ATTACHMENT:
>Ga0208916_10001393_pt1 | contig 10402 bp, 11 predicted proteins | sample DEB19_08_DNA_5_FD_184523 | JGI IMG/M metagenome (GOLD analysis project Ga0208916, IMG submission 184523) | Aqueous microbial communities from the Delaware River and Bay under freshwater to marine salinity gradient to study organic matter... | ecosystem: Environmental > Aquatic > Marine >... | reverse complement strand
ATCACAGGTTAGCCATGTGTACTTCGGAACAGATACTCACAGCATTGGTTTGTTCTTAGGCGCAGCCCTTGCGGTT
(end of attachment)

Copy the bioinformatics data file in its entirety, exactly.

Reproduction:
>Ga0208916_10001393_pt1 | contig 10402 bp, 11 predicted proteins | sample DEB19_08_DNA_5_FD_184523 | JGI IMG/M metagenome (GOLD analysis project Ga0208916, IMG submission 184523) | Aqueous microbial communities from the Delaware River and Bay under freshwater to marine salinity gradient to study organic matter... | ecosystem: Environmental > Aquatic > Marine >... | reverse complement strand
ATCACAGGTTAGCCATGTGTACTTCGGAACAGATACTCACAGCATTGGTTTGTTCTTAGGCGCAGCCCTTGCGGTT